Now I really had to share this, being a complete wank about Shakespeare:
Is Deceptive Portrait Tied to Shakespeare? New York Times May 6, 2002
In his essay "Shakespeare's Sonnets," the poet W. H. Auden dwells on Southampton's narcissism, noting that the young man probably knew he had some power over Shakespeare but was unaware of the intensity of feelings he aroused. Southampton gives the impression, Auden writes, of being "a young man who was not really very nice, very conscious of his good looks, able to switch on the charm at any moment, but essentially frivolous, cold-hearted and self-centered."
What makes this anonymous portrait of Southampton interesting, then, is the belief that it shows him as he looked when he first became Shakespeare's patron and, perhaps, the muse of the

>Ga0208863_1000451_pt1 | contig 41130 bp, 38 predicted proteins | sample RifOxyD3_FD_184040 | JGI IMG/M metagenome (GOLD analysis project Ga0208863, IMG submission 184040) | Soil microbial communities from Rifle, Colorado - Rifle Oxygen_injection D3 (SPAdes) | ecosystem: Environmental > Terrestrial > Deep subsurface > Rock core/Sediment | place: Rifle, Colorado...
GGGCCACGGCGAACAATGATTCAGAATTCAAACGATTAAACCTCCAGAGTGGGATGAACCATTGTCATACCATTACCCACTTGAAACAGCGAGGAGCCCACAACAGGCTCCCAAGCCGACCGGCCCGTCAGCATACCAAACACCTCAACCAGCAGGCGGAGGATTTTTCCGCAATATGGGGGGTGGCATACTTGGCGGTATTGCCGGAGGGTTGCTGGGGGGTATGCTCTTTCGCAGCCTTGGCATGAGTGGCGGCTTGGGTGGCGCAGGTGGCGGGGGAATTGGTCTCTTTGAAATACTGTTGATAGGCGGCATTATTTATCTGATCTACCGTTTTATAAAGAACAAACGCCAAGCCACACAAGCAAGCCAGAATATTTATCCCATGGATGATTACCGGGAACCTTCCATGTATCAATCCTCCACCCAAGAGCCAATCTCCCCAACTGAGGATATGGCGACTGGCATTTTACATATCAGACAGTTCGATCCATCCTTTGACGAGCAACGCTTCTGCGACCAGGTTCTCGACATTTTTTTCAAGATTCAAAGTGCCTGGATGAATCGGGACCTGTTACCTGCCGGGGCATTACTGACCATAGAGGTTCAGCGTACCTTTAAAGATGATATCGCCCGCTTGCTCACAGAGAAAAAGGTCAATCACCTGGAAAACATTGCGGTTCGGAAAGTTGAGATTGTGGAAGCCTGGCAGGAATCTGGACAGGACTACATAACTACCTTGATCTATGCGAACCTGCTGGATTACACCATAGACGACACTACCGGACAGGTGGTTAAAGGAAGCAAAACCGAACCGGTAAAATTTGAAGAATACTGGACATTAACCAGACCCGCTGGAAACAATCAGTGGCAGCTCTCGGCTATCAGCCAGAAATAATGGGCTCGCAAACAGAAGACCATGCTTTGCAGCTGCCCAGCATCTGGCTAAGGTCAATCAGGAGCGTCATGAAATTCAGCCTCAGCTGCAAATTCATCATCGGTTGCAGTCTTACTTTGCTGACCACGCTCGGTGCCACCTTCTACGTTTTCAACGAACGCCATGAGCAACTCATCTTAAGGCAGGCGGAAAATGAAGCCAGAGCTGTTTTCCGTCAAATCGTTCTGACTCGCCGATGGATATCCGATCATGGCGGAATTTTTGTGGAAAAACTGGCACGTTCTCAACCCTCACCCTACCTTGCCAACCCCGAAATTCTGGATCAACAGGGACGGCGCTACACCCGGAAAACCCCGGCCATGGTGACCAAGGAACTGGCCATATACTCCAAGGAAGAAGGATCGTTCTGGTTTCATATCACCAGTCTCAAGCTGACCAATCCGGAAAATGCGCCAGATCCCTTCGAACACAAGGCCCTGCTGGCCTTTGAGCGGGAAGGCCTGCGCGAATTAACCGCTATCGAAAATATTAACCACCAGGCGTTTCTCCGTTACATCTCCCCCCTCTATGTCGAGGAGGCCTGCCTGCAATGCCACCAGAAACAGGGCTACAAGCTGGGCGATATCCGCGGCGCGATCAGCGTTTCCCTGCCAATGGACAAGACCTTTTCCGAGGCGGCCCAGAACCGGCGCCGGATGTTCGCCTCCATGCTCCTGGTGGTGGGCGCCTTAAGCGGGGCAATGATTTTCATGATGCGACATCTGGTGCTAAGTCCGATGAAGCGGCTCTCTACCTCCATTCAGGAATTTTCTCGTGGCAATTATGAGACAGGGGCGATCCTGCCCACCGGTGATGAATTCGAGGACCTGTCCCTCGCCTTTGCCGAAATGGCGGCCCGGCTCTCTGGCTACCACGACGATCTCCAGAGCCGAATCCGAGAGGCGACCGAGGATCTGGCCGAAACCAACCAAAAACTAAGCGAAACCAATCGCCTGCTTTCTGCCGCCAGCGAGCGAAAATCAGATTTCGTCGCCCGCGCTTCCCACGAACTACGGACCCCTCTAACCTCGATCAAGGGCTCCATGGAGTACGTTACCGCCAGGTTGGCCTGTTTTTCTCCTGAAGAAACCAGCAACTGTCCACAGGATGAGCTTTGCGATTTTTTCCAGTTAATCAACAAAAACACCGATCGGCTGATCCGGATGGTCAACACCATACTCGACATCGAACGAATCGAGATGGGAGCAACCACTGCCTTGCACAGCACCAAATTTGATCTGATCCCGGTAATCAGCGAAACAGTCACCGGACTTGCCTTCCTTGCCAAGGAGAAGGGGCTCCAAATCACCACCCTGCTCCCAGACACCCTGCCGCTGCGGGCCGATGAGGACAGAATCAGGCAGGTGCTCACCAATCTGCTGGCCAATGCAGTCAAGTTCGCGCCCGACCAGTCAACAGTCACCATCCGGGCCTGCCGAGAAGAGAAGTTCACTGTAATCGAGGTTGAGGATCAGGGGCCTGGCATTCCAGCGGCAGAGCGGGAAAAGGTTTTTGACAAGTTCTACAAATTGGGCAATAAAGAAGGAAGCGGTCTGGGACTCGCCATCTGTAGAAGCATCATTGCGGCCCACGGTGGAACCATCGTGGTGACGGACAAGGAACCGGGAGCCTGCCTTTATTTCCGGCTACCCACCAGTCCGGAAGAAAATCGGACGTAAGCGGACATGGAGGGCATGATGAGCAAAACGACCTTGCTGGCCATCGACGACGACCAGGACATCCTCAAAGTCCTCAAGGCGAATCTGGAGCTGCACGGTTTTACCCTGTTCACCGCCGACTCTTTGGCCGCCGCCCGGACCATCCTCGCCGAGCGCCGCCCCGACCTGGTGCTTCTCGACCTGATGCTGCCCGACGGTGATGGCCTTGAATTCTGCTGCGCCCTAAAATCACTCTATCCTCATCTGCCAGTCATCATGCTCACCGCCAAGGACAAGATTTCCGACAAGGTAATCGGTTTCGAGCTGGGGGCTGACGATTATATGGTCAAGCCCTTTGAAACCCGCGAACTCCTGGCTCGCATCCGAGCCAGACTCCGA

"If you believe that the young man addressed in the sonnets was Henry Wriothesley," Mr. Holden quoted Sir Frank as saying, "there is the additional thrill that this could be the face that Shakespeare fell in love with, perhaps wishing its owner was a girl. The magnitude of the thrill depends on how much you think the identity of the young person matters to the poems. Many think it matters a lot."